US President Barack Obama said gay marriage is a "logical" milestone towards a fairer America, as he was feted at a Hollywood fundraiser tipped to make a cool $15 million.
In a Tinseltown love-in at George Clooney's Hollywood Hills home on Thursday, the US president praised his host's support for liberal causes but also gently teased the A-list actor and Democrat supporter.
"Yesterday we made some news," he joked about his public endorsement of gay marriage Wednesday. "The truth is, it was a logical extension of what America's supposed to be ... Are we a country that includes everybody?"
"Does that make us stronger? I believe it does," he said to applause at the dinner in a party tent on Clooney's basketball court, beneath the trees of the wooded hillside property.
Dubbed "Starmageddon," the event at the Oscar-winning star's mansion, which united Hollywood glitz and Washington power, was aimed at swelling Obama's campaign coffers six months before he asks voters for a second term.
Around 150 well-heeled guests paid $40,000 a ticket to get into the exclusive soiree, the latest in a string of big money events as Obama builds an expensive campaign machine for his re-election and buys top dollar advertising slots.
The Obama campaign also conducted an online draw for tickets, asking less wealthy supporters for contributions of at least $3 for a chance to chow down with the star of "Ocean's Eleven" and the leader of the free world.
The winners were a science teacher from Florida and utility company employee from New Jersey who is also the mother of a child with Down syndrome. Both women brought their husbands.
DreamWorks Animation chief Jeffrey Katzenberg, who organized the fundraiser, introduced Obama after remarks by Clooney himself, and recalled Obama's 2008 campaign slogan "Yes we can."
He continued: "Yes, we have. Yesterday he did the right thing yet again" -- sparking renewed cheers. Katzenberg said the fundraiser had raised "nearly $15 million," which included tickets from the guests and money from the online sweepstakes.
Obama paid tribute to Clooney in remarks at the start of the evening, saying: "We raised a lot of money because everybody loves George. They like me, they love him. And rightfully so."
Referring to the iconic "HOPE" poster from 2008 by Shepard Fairey, he said: "People don't realize that the photograph of me is actually me sitting next to George," who was advocating on behalf of Darfur.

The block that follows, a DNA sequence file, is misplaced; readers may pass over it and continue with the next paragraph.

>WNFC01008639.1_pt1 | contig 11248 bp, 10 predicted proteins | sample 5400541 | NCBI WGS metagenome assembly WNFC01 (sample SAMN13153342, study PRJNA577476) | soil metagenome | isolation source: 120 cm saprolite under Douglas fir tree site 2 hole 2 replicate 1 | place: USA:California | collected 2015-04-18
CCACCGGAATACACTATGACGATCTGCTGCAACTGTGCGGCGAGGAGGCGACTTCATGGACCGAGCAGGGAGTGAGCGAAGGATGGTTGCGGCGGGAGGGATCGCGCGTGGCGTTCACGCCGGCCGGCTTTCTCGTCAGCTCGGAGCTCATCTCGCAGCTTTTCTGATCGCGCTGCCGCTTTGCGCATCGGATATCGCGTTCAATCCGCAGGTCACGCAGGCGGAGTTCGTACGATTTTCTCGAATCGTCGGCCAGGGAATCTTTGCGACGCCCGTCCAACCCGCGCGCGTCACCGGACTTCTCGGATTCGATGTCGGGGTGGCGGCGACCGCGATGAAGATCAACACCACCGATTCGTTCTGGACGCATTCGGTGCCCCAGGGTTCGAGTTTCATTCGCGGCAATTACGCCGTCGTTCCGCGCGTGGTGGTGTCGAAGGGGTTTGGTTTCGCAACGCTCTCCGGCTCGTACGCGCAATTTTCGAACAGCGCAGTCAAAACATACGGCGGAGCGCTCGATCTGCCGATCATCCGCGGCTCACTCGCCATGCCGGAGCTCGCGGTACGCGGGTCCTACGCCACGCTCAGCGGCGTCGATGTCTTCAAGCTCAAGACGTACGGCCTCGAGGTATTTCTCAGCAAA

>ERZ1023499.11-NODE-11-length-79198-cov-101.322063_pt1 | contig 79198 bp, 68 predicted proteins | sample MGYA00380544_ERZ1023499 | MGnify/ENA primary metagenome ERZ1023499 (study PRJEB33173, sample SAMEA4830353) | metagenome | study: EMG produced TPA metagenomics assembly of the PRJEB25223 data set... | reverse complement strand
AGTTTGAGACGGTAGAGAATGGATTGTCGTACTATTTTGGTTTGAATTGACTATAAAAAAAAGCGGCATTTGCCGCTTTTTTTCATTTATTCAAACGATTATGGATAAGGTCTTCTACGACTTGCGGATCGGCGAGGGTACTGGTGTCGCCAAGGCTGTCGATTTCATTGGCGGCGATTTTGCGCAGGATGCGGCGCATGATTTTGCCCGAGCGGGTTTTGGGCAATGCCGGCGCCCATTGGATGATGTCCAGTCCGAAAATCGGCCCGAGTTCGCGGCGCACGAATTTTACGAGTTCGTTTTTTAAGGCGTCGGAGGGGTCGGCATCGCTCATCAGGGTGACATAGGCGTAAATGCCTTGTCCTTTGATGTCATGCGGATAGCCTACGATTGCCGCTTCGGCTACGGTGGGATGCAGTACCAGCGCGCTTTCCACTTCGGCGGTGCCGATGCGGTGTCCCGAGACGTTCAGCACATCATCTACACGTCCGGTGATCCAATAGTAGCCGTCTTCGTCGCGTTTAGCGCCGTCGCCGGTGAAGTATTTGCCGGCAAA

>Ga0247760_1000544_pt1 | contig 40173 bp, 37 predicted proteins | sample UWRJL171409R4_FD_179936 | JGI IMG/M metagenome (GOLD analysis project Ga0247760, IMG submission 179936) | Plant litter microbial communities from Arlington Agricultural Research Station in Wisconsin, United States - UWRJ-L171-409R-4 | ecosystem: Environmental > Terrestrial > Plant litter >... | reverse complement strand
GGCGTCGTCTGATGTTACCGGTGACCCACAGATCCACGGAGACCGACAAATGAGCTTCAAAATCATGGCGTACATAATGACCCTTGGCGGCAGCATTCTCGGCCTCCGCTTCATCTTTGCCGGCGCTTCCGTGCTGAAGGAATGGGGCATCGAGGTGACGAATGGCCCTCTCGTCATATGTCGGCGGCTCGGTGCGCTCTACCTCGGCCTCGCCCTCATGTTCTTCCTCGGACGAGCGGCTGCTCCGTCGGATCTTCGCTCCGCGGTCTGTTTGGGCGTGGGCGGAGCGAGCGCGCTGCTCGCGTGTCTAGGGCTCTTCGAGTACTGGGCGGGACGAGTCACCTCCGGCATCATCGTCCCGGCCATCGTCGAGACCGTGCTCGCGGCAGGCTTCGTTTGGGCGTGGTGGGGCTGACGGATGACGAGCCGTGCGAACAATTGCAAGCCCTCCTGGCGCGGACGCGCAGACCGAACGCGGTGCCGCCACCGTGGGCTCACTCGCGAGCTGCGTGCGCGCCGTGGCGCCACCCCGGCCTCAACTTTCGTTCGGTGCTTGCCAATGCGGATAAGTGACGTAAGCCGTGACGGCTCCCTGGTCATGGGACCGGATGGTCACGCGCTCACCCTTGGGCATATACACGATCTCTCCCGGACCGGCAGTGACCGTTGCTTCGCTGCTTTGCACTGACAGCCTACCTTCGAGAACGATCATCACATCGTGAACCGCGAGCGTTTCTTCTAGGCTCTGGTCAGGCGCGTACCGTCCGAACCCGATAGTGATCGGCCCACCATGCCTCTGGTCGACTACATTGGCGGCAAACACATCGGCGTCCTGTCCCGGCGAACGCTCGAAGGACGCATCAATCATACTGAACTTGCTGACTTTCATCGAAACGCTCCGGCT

"We struck up a friendship. This is the first time that George Clooney has actually been photoshopped out of a picture," he quipped.
In fact, Fairey did a poster for Clooney with both men on the same picture, Obama revealed. "Why he said at the bottom, 'Dope and Hope,' I don't know", he joked.
The guest list included A-listers from Barbra Streisand and Robert Downey Jr. to Jack Black, Billy Crystal, Tobey Maguire and Salma Hayek, and fashion designer Diane Von Furstenberg.
Obama's decision to publicly endorse gay marriage has electrified his liberal base and restored some of the transformative luster that had dimmed since his 2008 campaign.
"Pretty darn happy today. Thanks Mr President, for supporting the dignity of my family and so many others!" said actress Jane Lynch of hit TV series "Glee" on her Twitter feed.
Hollywood is a traditional source of funding and adulation for Democratic presidents, though there have been persistent reports that Tinseltown feels it has not been feeling sufficient love from Obama.
Many in California remember the attention that former president Bill Clinton lavished on them. Hollywood was also a prime source of funding for Clinton's wife Hillary when she ran against Obama for the Democratic nomination in 2008.
Republicans seized on Obama's evening rubbing shoulders with the stars to claim that the "Celebrity in Chief" was out of touch with ordinary Americans.
"With middle class Americans reeling from the effects of Obama's failed leadership, not even Hollywood magic can cover up the truth," said Republican National Committee Chairman Reince Priebus on the Red State conservative blog.
"With a first term this disastrous, we can't afford to see the second -- because if we've learned anything from Hollywood, it's that the sequel is always worse."